• The number 1 cause of tooth loss is periodontal disease. It is estimated that 85% of the population will have some form of periodontal disease in their lifetime. Early periodontal disease is called gingivitis. Gingivitis only affects the tissue (gums) and can be reversed. Signs of gingivitis are gums that are inflammed and bleed easily.
    Periodontal cannot be reversed but it can be brought under control. This is when the body has attacked and destroyed the ligaments and bone causing a space between the tooth and gums. Brushing and flossing will not get into the space to remove the plaque.
    People that have lost teeth due to periodontal disease have a difficult time with dentures. You need the bone for a denture to sit on - if there is too much bone loss than the oral cavity becomes flat- at this point options become very expensive.

    Answer by PrttyMstng at 7:51 AM on Mar. 5, 2010

  • The average set of dentures cost around $2000. You can get less expensive dentures but they are usually made out of acrylic (plastic) and should be replaced with a couple of years. Even a good set of dentures should be replaced or at least relined every 5 years. Relining a set of dentures runs $200 to $500.
    With dentures you will lose 80% of your chewing ability and 50% of tasting - there are taste buds in the roof of the mouth.
    People who have had too much bone loss do have the option of implants. An implant is not a tooth replacement it is only a post. Implants are $2000 - 3000 per tooth. A denture or crowns are made to fit over the implant.

    Answer by PrttyMstng at 8:01 AM on Mar. 5, 2010

  • During my 22 years in this profession, I have had great outcomes from proper treatment and patient compliance. When we tell you that you need to floss it is for your own good - you're a mom, it's like telling your children they need to eat their vegetables.

    Each tooth has 5 sides - the chewing surface, the tongue, the cheek side, and 2 sides one on each side of the tooth next to the adjacent tooth. If you are only brushing than you are only removing plaque from 3 sides of the tooth. That's only 60% which means 40% is not being cleaned - almost half.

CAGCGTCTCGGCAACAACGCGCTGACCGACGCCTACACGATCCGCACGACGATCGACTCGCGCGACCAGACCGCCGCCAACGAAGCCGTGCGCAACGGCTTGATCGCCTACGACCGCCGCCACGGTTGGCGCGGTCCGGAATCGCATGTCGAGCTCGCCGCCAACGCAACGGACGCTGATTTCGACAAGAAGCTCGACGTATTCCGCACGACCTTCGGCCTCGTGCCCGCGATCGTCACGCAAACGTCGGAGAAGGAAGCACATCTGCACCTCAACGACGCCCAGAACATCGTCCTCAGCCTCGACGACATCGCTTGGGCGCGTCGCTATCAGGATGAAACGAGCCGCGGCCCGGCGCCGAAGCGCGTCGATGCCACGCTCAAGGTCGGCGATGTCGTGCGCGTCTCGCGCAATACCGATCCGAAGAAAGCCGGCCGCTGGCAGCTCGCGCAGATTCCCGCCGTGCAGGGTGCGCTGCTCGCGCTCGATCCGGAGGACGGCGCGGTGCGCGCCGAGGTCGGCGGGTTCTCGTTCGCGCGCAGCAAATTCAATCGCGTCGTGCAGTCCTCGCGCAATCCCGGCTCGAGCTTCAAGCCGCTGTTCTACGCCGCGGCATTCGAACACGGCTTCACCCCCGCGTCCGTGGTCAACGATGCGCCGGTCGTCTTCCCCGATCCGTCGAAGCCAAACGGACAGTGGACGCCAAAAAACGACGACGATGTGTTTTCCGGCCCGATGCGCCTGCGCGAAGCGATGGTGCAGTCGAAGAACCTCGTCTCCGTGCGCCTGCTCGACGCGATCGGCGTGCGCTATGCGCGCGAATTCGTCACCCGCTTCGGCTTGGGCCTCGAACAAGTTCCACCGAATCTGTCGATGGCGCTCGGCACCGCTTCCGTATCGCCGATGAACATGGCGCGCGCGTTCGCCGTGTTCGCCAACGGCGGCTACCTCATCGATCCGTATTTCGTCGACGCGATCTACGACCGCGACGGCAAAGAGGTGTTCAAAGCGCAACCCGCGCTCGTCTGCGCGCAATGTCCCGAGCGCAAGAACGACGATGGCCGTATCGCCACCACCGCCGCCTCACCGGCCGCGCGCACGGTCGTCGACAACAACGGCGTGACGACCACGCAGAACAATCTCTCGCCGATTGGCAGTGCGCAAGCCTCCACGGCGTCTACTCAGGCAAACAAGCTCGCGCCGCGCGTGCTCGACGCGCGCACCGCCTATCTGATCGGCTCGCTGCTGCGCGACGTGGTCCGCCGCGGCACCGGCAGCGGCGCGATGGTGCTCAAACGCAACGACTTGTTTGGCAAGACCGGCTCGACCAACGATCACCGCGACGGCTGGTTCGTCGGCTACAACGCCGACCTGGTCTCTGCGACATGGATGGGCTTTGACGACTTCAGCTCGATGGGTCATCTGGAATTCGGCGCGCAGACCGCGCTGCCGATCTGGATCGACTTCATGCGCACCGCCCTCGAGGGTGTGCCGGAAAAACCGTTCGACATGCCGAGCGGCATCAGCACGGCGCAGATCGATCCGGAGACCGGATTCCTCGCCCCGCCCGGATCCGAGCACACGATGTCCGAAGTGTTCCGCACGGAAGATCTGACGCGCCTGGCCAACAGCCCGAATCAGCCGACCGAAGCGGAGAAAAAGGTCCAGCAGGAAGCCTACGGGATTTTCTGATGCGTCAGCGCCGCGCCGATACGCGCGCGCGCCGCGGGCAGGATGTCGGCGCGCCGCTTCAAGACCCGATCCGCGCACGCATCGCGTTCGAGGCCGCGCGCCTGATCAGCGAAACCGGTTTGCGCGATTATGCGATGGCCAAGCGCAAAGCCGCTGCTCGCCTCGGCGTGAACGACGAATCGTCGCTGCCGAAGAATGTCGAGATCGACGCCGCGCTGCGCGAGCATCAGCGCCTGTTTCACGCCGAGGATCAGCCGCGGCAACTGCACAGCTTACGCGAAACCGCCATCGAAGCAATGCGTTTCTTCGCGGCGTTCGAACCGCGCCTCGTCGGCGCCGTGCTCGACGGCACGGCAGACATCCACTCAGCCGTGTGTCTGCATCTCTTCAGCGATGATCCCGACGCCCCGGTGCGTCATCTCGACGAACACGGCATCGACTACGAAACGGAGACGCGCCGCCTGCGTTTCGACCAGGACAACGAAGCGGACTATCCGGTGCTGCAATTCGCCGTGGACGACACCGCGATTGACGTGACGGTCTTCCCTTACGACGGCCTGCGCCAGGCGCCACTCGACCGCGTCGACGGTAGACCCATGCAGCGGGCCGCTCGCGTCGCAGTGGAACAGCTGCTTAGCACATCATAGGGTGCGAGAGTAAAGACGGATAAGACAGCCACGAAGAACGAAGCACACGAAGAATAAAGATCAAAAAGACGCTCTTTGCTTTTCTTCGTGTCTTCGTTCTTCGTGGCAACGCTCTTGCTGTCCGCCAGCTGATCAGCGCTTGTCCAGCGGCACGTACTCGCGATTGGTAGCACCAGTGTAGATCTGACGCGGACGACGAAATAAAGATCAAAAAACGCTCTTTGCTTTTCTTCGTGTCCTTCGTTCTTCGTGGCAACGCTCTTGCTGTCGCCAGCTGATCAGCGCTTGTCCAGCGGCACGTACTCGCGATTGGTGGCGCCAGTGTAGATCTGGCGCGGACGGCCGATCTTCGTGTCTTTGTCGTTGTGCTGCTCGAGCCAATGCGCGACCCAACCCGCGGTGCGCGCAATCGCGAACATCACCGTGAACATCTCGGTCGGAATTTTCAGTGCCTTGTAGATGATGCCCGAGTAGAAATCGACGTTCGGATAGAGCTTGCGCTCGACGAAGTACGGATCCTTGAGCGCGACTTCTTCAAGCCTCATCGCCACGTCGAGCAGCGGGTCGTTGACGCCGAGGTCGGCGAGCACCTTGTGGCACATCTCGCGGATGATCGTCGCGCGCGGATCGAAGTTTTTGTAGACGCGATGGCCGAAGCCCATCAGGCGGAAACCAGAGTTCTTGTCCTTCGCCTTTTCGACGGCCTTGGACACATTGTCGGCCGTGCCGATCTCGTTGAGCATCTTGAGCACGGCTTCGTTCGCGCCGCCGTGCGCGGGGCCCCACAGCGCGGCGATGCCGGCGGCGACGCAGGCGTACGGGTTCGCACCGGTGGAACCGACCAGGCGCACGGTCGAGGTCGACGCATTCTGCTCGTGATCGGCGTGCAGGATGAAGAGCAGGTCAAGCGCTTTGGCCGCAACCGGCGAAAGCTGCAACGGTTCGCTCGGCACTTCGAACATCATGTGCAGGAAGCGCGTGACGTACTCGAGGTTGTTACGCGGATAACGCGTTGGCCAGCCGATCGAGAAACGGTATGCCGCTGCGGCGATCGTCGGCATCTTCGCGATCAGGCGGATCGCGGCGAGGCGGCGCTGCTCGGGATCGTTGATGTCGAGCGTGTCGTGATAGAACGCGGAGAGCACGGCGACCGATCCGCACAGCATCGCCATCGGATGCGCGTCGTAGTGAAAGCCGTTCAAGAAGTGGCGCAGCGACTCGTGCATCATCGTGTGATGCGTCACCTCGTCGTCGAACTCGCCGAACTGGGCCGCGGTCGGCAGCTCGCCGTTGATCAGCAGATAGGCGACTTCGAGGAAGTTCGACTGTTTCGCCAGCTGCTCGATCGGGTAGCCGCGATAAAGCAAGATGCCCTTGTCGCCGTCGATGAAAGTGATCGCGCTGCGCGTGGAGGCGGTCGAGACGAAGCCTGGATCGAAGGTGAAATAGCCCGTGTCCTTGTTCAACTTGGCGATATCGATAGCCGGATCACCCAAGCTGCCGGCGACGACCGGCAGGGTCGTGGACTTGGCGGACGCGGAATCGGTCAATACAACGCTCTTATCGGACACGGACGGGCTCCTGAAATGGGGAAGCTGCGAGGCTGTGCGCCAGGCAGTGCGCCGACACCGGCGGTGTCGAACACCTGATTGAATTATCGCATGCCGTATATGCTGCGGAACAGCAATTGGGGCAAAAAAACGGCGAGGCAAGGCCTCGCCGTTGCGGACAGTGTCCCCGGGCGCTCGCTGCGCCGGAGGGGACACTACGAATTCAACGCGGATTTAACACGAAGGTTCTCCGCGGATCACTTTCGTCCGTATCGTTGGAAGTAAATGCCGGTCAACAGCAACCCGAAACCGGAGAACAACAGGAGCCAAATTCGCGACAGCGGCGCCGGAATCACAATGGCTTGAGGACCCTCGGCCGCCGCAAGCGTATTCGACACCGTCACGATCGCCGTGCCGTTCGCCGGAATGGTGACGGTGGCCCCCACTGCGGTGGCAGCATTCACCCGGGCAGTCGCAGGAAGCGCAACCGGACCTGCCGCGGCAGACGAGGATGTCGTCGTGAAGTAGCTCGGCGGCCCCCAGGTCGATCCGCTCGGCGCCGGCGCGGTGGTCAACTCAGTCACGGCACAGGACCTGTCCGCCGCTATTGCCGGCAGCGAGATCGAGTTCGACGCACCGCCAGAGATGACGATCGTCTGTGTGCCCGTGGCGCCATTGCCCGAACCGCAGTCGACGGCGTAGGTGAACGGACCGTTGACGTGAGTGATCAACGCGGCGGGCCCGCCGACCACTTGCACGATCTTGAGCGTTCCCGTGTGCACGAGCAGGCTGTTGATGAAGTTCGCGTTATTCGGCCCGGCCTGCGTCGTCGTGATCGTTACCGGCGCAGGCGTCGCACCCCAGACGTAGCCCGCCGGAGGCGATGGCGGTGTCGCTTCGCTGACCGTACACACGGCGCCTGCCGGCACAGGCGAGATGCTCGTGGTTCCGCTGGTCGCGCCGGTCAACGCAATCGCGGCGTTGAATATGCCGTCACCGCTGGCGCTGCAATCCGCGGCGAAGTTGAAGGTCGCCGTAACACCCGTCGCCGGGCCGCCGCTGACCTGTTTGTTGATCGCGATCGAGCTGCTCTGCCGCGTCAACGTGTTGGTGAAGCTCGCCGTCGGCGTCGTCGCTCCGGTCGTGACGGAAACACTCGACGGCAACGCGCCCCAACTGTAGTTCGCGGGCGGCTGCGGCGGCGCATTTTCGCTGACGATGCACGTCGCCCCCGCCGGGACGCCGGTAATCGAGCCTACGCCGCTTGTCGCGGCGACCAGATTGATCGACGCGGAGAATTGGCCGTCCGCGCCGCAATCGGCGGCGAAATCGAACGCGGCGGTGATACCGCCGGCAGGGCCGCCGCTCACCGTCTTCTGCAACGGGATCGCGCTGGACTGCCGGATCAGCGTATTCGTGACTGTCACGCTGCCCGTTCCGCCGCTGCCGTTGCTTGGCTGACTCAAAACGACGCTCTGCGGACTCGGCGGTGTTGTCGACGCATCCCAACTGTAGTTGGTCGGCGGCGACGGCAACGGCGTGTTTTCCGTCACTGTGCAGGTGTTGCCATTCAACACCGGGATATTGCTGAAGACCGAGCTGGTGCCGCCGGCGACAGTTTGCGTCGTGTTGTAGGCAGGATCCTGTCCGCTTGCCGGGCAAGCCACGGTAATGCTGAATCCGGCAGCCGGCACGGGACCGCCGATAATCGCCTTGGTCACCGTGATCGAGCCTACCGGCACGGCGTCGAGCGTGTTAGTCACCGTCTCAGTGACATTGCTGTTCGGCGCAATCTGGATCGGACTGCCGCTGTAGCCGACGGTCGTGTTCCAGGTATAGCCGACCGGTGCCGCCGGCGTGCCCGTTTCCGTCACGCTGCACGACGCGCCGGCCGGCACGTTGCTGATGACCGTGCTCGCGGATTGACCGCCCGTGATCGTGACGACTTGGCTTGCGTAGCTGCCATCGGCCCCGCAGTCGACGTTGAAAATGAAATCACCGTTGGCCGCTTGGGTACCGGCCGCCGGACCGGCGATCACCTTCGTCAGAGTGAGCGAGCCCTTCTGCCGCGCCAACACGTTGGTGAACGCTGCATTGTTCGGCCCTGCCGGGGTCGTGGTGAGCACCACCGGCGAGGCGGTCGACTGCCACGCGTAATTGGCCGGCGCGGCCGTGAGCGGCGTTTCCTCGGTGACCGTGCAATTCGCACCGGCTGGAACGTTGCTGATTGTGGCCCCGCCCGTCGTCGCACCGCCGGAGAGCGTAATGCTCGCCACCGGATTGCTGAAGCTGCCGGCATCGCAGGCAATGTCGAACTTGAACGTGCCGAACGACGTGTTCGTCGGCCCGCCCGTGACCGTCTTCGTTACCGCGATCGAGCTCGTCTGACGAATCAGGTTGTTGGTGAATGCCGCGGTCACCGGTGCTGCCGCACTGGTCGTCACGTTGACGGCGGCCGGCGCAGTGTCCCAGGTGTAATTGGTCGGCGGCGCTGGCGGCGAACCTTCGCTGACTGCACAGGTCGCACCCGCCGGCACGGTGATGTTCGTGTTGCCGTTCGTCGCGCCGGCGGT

Adults tend to get decay between the teeth because they do not floss and periodontal disease usually begins between the teeth.



    Answer by PrttyMstng at 8:14 AM on Mar. 5, 2010

  • Dental insurance:
    There are very few true dental insurances. Most plans are discount plans. Companies will sell you a plan telling you what you can get for free - that's great if everything is healthy. What they fail to tell you is that if you have periodontal disease you are no longer eligible for free cleanings - services for periodontal problems are at a discounted rate but not free.
    BTW - periodontal disease is painless, high blood pressure and diabetes is painless too.

    I find it very interesting that if a medical doctor tells a patient they have a disease the patient accepts treatment but when a dentist tells a patient they have periodontal problems the patient sometimes has trouble accepting treatment. The condition of the oral cavity affects the entire body - your mouth is part of your body.

    Last, I started a dental questions group here on cafemom to answer dental questions.

    Answer by PrttyMstng at 8:27 AM on Mar. 5, 2010